Emma Watson (Getty Images)
There’s a good reason why you’ve been missing Emma Watson on the big screen.
The 25-year-old actress explains why she’s decided to take a year off from acting in a new interview with author and activist bell hooks for Paper magazine.
“I’m taking a year away from acting to focus on two things, really. My own personal development is one,” Watson says. “My own personal task is to read a book a week, and also to read a book a month as part of my book club. I’m doing a huge amount of reading and study just on my own.”
“I almost thought about going and doing a year of gender studies, then I realized that I was learning so much by being on the ground and just speaking with people and doing my reading,” she continues. “I actually wanted to keep on the path that I’m on. I’m reading a lot this year, and I want to do a lot of listening.”
It’s no secret that advocating for gender equality is a passion of Watson’s. She was appointed to the role of U.N. Women Goodwill Ambassador in 2014, and launched the HeForShe initiative, which advocates for total equality without the use of negative rhetoric and for getting men to join the political and social battle.
“I want to listen to as many different women in the world as I can,” Watson tells hooks. “That’s something that I’ve been doing on my own, through the U.N., the HeForShe campaign, and my work generally.”
However, Watson does admit to being sensitive to how her activism is being perceived.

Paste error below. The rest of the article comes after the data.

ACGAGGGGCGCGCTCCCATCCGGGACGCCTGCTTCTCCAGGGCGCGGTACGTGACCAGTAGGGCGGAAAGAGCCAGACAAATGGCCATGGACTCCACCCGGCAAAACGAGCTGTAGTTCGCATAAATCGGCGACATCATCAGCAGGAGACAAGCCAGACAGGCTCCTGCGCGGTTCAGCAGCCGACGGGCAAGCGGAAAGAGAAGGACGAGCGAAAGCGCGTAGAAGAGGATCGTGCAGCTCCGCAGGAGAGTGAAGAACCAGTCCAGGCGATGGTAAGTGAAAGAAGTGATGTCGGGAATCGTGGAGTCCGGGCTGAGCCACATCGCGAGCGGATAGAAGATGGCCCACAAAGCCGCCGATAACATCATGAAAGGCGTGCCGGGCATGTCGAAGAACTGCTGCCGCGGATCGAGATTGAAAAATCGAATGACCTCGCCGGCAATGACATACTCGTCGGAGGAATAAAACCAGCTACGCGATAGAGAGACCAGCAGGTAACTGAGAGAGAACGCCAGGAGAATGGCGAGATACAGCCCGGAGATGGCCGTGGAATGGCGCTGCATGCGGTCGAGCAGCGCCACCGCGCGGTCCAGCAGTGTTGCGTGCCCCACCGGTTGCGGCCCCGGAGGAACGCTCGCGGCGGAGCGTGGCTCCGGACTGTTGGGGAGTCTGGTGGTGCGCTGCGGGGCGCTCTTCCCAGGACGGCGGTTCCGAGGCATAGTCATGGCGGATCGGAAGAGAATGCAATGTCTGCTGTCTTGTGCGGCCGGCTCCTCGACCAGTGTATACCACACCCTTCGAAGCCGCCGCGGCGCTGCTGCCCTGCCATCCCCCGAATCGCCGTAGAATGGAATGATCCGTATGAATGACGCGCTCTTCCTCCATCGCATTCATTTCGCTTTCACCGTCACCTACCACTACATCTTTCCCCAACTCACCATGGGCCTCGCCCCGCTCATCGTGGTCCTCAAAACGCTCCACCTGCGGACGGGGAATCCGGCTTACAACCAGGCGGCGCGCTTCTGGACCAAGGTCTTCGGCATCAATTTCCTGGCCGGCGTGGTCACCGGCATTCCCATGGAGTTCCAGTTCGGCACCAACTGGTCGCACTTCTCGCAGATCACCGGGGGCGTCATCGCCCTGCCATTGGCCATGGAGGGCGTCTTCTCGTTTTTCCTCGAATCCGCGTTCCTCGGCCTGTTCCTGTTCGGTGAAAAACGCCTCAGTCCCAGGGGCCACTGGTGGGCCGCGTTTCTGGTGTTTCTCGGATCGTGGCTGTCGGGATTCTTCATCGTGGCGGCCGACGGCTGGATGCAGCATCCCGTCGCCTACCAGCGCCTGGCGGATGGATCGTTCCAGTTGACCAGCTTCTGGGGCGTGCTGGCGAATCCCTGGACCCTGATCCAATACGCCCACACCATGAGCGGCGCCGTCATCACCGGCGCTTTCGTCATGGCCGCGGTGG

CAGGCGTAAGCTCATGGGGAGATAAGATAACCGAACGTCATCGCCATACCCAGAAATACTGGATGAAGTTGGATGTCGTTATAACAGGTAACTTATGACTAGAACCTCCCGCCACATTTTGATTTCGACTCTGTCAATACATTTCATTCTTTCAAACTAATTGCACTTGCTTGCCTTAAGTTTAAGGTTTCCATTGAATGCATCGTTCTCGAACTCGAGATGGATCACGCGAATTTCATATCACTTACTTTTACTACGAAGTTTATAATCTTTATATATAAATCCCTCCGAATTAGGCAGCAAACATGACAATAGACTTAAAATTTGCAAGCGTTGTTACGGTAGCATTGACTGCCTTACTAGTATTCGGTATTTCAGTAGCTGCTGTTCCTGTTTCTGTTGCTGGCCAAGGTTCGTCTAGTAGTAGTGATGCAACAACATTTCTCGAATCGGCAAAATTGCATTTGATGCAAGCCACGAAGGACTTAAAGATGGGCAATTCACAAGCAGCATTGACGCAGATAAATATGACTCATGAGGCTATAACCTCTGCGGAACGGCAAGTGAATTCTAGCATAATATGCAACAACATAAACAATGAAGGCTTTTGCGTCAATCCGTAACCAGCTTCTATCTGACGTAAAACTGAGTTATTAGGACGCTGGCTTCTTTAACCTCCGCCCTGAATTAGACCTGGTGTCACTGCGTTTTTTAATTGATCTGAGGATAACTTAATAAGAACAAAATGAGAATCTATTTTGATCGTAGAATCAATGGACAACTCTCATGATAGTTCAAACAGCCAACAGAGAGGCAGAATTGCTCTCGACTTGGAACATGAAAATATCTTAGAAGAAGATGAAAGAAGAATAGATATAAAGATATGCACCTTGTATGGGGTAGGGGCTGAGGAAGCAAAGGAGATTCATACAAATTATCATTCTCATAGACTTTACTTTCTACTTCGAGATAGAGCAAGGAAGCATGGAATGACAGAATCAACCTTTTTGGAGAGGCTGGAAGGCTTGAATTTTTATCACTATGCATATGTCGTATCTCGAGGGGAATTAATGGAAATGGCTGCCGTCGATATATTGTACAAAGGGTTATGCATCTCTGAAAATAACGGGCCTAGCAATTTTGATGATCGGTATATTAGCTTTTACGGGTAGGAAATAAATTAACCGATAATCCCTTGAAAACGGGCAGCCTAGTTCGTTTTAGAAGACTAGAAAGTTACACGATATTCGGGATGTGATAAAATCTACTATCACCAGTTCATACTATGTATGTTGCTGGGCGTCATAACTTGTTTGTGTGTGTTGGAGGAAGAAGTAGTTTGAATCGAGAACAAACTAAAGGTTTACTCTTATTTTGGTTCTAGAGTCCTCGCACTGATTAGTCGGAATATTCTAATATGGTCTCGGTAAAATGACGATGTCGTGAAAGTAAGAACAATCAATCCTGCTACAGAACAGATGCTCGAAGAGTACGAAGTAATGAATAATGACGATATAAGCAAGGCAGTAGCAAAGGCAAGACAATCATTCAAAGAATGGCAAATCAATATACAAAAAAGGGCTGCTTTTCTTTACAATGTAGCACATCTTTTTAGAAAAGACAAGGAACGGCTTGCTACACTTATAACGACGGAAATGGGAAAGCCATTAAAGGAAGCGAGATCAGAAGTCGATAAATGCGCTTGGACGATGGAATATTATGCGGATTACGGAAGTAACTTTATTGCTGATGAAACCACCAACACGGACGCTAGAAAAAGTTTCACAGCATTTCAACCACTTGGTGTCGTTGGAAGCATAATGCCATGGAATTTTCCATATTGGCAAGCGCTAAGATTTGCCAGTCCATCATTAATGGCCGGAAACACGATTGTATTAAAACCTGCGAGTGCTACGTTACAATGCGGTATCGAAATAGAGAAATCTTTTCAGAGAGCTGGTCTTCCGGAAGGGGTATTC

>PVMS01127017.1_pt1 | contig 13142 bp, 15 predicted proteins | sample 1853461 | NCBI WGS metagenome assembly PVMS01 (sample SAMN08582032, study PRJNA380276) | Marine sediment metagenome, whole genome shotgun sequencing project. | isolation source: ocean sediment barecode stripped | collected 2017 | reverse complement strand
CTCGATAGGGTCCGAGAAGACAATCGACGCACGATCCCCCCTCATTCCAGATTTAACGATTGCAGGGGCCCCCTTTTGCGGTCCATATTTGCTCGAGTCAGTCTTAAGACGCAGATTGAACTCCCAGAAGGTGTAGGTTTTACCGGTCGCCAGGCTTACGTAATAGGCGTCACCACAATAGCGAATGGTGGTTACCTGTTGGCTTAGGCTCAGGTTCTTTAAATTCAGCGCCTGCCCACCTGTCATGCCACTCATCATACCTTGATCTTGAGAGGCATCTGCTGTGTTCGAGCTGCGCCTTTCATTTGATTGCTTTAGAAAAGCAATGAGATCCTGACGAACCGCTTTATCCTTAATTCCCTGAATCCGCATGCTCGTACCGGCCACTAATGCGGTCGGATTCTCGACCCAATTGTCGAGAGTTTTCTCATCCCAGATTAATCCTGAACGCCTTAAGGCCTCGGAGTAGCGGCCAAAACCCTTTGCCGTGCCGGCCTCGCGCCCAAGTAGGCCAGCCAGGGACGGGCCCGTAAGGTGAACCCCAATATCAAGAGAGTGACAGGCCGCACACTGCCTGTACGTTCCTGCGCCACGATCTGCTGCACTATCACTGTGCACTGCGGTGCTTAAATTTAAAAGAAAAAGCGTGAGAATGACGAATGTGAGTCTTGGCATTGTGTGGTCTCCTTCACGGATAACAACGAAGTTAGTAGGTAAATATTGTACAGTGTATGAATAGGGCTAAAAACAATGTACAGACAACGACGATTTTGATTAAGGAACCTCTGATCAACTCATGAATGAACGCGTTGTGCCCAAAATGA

“When I was talking to my mom about going and doing the gender studies, she was like, ‘It feels like you’d be trying to prove to everyone that you’re smart and trying to prove something by doing that. You’re learning so much on your own at the moment and enjoying it so much. You can prove that you care about it by spending time listening and talking to as many people as you can and keep doing what you’re doing,'” she shares. “I do feel like I have to overcompensate at times.”
She said her involvement in feminist studies has also led to a big positive change within herself: Being much less self-critical.
“I’m on my journey with this and it might change, but I can tell you that what is really liberating and empowering me through being involved in feminism is that, for me, the biggest liberation has been that so much of the self-critiquing is gone,” she says. “So much energy and time — even in subtle ways — I’m 25 now and I’ve certainly come a long way from where I was in my early 20s. Engaging with feminism, there is this kind of bubble now that goes off in my head where these really negative thoughts about myself hit, where I’m able to combat them in a very rational and quick way. I can see it now in a way that’s different.”
“I see so many women struggling with issues of self-esteem,” she adds. “They know and they hear it and they read it in magazines and books all the time that self-love is really important, but it’s really hard to actually do.”